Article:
Friday, January 30, 2009
The award, which "is given for recognition of cultural, ethical, literary, and personal values transmitted in the form of creative and original writing", gives me the honor of posting the image of the Premio Dardo Award stamp on my blog. And, since "[t]hese stamps were created with the intention of promoting fraternization between bloggers, a way of showing affection and gratitude for work that adds value to the Web", it is my delightful duty to pass "the award to another five blogs that are worthy of this acknowledgement, remembering to contact each of them to let them know they have been selected for this award."
Well, maybe this will snap me out of my lingering self-indulgent streak for the last few weeks and prompt me to get cracking on some of those ideas I've been mulling over on this blog, the Silver Screen Oasis discussion group I share with so many wonderful members, as well as my dream gig at the TCM Movie Morlocks Blog, where I get to play in the loveliest cinematic sandbox in cyber-space on a weekly basis! My gratitude for this kind recognition is too deep for words...I am simply overwhelmed.
As I've tried to choose only five other bloggers to award, I’ve resisted naming any of my fellow Movie Morlocks for this honor, merely for reasons of fairness. Their company cheers me and they have contributed in many ways to my continuing education as each of them sets the bar higher for me every week. The second hardest part of receiving this honor is narrowing it down to just five other bloggers to award this to...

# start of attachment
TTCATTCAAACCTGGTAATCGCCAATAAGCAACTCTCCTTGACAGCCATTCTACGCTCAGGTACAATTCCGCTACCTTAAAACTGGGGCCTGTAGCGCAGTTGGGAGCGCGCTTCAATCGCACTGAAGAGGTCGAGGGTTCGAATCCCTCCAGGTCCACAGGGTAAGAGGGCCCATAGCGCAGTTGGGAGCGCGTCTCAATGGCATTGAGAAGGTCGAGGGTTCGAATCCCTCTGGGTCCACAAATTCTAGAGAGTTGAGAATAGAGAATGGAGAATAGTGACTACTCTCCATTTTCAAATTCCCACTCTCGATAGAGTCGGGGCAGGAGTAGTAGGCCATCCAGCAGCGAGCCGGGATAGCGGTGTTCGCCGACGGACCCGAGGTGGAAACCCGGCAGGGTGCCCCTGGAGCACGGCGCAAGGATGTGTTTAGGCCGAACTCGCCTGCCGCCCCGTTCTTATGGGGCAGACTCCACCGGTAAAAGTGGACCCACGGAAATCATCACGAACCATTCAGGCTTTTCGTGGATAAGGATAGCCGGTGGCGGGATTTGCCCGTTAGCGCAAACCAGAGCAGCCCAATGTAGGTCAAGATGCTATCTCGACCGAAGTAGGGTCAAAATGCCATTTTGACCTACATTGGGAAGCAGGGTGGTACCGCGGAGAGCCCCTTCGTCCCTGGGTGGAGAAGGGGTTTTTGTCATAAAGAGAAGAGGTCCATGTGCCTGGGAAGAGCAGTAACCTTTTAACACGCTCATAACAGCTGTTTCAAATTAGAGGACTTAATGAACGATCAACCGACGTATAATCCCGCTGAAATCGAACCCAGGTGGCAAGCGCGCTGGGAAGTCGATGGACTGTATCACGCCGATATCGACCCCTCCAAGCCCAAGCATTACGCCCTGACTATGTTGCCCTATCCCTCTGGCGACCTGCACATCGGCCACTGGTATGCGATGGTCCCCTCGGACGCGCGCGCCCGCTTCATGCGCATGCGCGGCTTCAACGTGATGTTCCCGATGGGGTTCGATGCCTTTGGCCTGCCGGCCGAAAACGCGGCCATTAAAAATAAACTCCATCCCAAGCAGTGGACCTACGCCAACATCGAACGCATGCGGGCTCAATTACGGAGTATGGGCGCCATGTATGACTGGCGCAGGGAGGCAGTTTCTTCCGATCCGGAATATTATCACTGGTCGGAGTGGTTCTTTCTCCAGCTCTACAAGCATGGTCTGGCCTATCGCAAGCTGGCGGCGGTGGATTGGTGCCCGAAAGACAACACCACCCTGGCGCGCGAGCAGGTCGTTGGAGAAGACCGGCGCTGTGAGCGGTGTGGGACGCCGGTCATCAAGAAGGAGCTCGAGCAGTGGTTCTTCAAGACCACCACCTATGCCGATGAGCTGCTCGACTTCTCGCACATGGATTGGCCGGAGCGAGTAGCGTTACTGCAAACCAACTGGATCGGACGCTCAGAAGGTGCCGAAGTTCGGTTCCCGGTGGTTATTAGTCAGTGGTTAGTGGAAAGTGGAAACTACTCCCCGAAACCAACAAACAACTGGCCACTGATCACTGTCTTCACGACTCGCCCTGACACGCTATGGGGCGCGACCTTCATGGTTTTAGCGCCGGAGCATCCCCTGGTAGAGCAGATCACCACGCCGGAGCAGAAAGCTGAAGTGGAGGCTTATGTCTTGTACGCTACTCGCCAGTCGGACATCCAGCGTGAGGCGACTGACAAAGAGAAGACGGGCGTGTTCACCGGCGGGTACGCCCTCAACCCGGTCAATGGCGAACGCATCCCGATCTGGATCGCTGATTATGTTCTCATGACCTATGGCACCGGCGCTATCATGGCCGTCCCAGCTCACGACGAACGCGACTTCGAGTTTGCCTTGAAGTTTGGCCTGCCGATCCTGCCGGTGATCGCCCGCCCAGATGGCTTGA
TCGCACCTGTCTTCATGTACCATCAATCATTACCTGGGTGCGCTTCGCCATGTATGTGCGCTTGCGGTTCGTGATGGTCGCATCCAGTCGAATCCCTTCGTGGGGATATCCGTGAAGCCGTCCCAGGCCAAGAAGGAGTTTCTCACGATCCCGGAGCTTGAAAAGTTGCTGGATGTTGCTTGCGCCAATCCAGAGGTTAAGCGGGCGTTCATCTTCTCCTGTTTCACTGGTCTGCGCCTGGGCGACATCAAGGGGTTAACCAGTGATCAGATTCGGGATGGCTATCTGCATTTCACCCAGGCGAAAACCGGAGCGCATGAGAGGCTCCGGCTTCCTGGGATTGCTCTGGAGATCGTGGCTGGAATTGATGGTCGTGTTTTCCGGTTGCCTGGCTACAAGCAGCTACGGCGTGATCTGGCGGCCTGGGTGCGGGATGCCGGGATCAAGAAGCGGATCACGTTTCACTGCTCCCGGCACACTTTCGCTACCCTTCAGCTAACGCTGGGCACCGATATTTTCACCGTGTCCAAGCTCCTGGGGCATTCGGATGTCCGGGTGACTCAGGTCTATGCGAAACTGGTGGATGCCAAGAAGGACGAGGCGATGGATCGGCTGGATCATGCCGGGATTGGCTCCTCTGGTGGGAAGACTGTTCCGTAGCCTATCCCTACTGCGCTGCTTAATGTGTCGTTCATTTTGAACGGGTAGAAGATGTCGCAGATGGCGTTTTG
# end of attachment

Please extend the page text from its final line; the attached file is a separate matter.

In recognition of those other blogs that have educated, encouraged and entertained me--and, I hope, many others, I award the Premio Dardos to the following:
The Sheila Variations: Whether Sheila O'Malley is writing elegantly and incisively about film, poetry, prose or life, her unapologetically personal point of view is as refreshing as a walk in the park. She sees while most of us just look at the world. She's the kind of writer I'd like to be when I grow up, (no, don't hold your breath for that world shaking event, dear readers).
The Passionate Moviegoer: As a retired film critic whose reviews once graced the pages of The Philadelphia Inquirer, The Sacramento Bee, as well as The New York Times & Los Angeles Times, Joe Baltake now devotes himself to those myriad neglected figures and movies seemingly left by the roadside in our societal rush toward cultural amnesia. Whether he is trying to find the source of Jack Lemmon's quicksilver appeal or understand Vincente Minnelli's valedictory films or express just why we miss Jack Carson, Joe is consistently thoughtful and knowledgeable without being ponderous.
Sergio Leone and the Infield Fly Rule: Author Dennis Cozzalio writes with a conversational verve that is infectious about old and new movies, including mainstream ones as well as those well off my beaten path. Some of his most enjoyable takes are those on "Pleasures Worthy of Guilt", his piece on disaster movies, occasional tips of the hat to mortality, (his own and others), as well as random notes on baseball. I also have to like a real American guy who named "Kit Kitteridge: An American Girl" one of the better movies of 2008.